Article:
As relief for their injuries, Plaintiffs request the following: (1) a preliminary and permanent injunction; (2) a recall, seizure and destruction of all goods manufactured, distributed, offered for sale and sold by Defendant using the "Softhands" mark; (3) an accounting of the profits and actual damages suffered by Plaintiffs as a result of Defendant's actions of infringement, false designation of origin, unfair competition, and unfair and deceptive trade practices, as well as treble damages and interest; (4) the surrender for destruction of all materials incorporating or reproducing the "Softhands" mark; (5) attorney's fees; (6) a one-million-dollar fine levied against Defendant for violations of the Federal Trademark Counterfeiting Act of 1984; (7) punitive damages pursuant to the common law causes of action in the amount of ten million dollars; and (8) any other relief deemed just and equitable by this Court. (Id.)

B. Plaintiffs' Motion

On May 4, 2010, Plaintiffs filed a motion for partial summary judgment. (Dkt. No. 22.) In their motion, Plaintiffs request summary judgment on Counts One, Two and Three of their Complaint. (Id.) Generally, in support of their motion, Plaintiffs argue as follows: (1) the registered mark "Softhands" is not "generic"; (2) as the owners of a valid mark, they are entitled to protection; (3) the Polaroid balancing test demonstrates a likelihood of confusion; and (4) Defendant's actions constitute trademark infringement. (See generally Dkt. No. 22, Attach. 10 [Plfs.' Memo. of Law].) Plaintiffs further argue that, upon granting summary judgment, the Court should do the following: (1) permanently enjoin Defendant from further unauthorized use of Plaintiffs' Registered Mark; (2) recall and destroy all products of Defendant bearing Plaintiffs' registered mark (i.e., "Softhands"); (3) ban all further imports of such products; (4) order an accounting of Defendant's sales of infringing goods; (5) award Plaintiffs treble the amount of Defendant's profits resulting from their use of Plaintiffs' registered mark; and (6) compel Defendant to pay Plaintiffs' attorney fees together with the costs of this action, and any other relief the Court deems just and equitable. (Id.)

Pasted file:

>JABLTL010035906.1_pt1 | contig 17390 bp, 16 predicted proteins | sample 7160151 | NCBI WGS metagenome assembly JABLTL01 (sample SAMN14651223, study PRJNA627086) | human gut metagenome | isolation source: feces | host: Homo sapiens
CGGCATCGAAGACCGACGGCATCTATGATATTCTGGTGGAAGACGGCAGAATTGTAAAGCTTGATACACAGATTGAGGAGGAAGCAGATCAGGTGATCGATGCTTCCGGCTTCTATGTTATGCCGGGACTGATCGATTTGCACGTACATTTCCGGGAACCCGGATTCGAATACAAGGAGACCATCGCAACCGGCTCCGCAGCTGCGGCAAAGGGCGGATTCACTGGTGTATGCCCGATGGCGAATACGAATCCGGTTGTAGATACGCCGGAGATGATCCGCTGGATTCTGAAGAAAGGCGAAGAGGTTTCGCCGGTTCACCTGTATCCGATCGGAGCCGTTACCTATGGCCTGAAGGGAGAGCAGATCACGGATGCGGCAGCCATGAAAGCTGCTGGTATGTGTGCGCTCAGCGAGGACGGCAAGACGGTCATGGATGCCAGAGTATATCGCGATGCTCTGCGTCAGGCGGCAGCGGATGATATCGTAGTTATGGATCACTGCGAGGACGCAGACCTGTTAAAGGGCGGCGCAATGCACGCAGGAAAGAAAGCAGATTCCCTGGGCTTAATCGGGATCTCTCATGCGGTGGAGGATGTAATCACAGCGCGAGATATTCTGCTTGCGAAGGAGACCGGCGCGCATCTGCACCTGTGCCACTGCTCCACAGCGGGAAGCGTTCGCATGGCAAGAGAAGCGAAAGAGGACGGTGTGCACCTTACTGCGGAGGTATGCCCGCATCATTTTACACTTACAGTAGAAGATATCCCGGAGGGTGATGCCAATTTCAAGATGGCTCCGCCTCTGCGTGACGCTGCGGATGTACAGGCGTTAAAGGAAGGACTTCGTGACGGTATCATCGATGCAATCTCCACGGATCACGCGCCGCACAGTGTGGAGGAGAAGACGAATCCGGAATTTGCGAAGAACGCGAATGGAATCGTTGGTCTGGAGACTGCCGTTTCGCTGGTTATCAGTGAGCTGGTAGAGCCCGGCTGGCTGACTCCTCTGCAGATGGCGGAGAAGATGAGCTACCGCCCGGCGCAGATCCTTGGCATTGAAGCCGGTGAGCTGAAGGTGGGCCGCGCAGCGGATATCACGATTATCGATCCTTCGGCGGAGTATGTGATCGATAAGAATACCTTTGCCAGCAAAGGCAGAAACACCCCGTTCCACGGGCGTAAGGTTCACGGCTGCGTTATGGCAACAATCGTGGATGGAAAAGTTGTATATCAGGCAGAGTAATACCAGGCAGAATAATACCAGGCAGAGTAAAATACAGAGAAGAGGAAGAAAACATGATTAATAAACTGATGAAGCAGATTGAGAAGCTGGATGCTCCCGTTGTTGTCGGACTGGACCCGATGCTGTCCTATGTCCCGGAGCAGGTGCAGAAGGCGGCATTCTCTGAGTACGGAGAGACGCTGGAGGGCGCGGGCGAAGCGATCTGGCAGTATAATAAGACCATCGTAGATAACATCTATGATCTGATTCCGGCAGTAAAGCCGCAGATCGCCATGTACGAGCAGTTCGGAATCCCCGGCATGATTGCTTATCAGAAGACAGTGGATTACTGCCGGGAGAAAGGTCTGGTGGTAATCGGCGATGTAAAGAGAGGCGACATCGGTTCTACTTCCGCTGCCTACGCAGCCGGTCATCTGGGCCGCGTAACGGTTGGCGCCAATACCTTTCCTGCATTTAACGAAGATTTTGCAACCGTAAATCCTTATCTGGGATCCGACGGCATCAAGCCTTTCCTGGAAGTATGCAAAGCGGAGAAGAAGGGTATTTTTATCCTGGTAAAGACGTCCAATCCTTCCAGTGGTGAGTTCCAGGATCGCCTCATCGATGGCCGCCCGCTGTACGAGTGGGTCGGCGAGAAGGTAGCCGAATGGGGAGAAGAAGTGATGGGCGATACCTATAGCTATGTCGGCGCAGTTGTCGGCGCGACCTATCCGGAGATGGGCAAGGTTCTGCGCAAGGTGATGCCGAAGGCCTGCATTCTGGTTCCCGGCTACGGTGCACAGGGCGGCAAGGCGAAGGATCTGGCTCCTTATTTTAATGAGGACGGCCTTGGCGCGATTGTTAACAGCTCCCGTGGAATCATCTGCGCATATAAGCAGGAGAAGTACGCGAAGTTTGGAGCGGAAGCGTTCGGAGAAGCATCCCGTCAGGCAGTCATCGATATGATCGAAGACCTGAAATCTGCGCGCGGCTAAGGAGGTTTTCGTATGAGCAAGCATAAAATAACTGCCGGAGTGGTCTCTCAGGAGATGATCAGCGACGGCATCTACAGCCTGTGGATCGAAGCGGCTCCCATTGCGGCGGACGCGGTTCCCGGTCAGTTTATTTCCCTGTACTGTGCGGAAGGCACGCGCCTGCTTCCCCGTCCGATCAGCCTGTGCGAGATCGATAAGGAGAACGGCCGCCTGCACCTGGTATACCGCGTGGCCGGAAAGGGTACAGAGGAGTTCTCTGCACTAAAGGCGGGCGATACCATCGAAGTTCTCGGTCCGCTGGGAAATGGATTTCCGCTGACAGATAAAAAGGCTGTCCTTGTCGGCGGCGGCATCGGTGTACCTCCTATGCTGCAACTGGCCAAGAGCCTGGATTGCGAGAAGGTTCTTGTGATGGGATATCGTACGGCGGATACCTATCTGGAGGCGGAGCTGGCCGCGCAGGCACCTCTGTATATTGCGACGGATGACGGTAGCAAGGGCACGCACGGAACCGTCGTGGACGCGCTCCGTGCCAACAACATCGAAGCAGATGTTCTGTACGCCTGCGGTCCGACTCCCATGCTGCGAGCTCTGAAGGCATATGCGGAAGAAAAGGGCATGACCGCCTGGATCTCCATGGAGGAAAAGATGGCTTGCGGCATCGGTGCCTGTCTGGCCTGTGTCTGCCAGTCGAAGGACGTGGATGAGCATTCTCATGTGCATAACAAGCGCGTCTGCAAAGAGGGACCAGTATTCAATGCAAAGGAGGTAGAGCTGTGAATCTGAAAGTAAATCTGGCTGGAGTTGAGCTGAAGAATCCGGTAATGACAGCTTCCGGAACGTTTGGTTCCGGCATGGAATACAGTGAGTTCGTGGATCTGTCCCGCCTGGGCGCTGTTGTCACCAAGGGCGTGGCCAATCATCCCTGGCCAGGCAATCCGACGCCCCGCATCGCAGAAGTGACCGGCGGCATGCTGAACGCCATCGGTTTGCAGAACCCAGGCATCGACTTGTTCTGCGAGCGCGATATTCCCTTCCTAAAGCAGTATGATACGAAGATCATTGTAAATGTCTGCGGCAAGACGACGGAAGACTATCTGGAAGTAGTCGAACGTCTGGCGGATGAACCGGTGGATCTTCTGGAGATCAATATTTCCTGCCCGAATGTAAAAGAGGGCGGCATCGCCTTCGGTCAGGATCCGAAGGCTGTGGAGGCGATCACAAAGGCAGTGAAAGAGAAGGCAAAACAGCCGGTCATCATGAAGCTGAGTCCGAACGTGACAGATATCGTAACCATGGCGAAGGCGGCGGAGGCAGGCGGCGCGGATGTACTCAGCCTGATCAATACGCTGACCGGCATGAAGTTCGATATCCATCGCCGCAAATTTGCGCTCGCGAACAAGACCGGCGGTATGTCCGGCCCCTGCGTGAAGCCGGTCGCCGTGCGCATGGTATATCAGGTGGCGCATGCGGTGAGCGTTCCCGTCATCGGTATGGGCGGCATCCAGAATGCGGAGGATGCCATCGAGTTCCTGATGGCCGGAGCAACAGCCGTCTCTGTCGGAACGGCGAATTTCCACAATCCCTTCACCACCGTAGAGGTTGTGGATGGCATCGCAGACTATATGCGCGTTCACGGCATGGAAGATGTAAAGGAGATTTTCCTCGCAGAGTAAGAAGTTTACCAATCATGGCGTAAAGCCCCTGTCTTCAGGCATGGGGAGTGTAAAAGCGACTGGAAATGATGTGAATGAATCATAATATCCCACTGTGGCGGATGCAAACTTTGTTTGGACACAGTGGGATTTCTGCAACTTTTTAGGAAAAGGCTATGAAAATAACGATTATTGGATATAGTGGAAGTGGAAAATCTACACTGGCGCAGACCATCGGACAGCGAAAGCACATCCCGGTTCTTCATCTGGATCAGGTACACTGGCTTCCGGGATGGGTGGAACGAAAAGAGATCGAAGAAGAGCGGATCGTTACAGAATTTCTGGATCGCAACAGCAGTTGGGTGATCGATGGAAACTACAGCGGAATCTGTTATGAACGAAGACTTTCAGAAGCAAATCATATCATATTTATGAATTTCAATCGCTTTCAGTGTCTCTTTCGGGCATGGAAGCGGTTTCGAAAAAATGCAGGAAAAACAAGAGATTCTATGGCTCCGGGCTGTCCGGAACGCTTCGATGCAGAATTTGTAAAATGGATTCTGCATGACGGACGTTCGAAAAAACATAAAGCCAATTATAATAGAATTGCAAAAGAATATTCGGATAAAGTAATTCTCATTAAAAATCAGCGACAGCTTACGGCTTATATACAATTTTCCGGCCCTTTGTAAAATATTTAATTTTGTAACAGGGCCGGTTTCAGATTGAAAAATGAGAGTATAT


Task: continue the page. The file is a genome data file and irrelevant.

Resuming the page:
C. Defendant's Motion

Later on May 4, 2010, Defendant filed a motion for summary judgment on all of Plaintiffs' claims. (Dkt. No. 23.) Generally, in support of its motion, Defendant argues as follows: (1) Plaintiffs' Lanham Act claims should be dismissed because Plaintiffs have failed to adduce admissible record evidence from which a rational factfinder could conclude that Defendant's use of the words "Softhands Construction" creates a likelihood of confusion; (2) Plaintiffs' counterfeiting claims should be dismissed because Plaintiffs have failed to adduce admissible record evidence from which a rational factfinder could conclude that Defendant's use of the words "Softhands Construction" resulted in the counterfeit use of Plaintiffs' mark; (3) Plaintiffs' New York dilution claim should be dismissed because Plaintiffs have failed to adduce admissible record evidence from which a rational factfinder could conclude that (a) Plaintiffs' mark is truly distinctive or well-known, (b) Defendant's use of the words "Softhands Construction" creates a likelihood of dilution by blurring or consumer tarnishing, or (c) Defendant had the requisite predatory intent in adopting the mark; (4) Plaintiffs' deceptive trade practices claim should be dismissed because Plaintiffs have failed to adduce admissible record evidence from which a rational factfinder could conclude that Defendant's use of the words "Softhands Construction" was intended to deceive or mislead the public; (5) Plaintiffs' state common law claims for trademark infringement and unfair competition should be dismissed because Plaintiffs have failed to adduce admissible record evidence from which a rational factfinder could conclude that (a) Defendant's use of the words "Softhands Construction" creates a likelihood of confusion, or (b) Defendant used the words "Softhands Construction" in bad faith; and (6) Plaintiffs' requests for other relief should be denied because Plaintiffs have failed to adduce admissible record evidence that there is any threat of repetition or plan to reuse the mark to describe any of Defendant's products. (Dkt. No. 25 [Def.'s Memo. of Law].)*fn1

D. Undisputed Material Facts

In 1988, Peter Birmingham (hereafter "Mr. Birmingham") founded Birmingham Softhands Infield Trainer Co., Inc. (hereafter "Birmingham Softhands") in New York. (Compare Dkt. No. 24, at ¶ 1 [Def.'s Rule 7.1 Stmt.] with Dkt. No. 52, Attach. 1, at ¶ 1 [Plfs.' Rule 7.1 Response].) Birmingham Softhands is a company wholly owned by Mr. Birmingham and his wife. (Compare Dkt. No. 22, Attach. 1, at ¶ 9 [Plfs.' Rule 7.1 Stmt.] with Dkt. No. 49, at ¶ 9 [Def.'s Rule 7.1 Response].)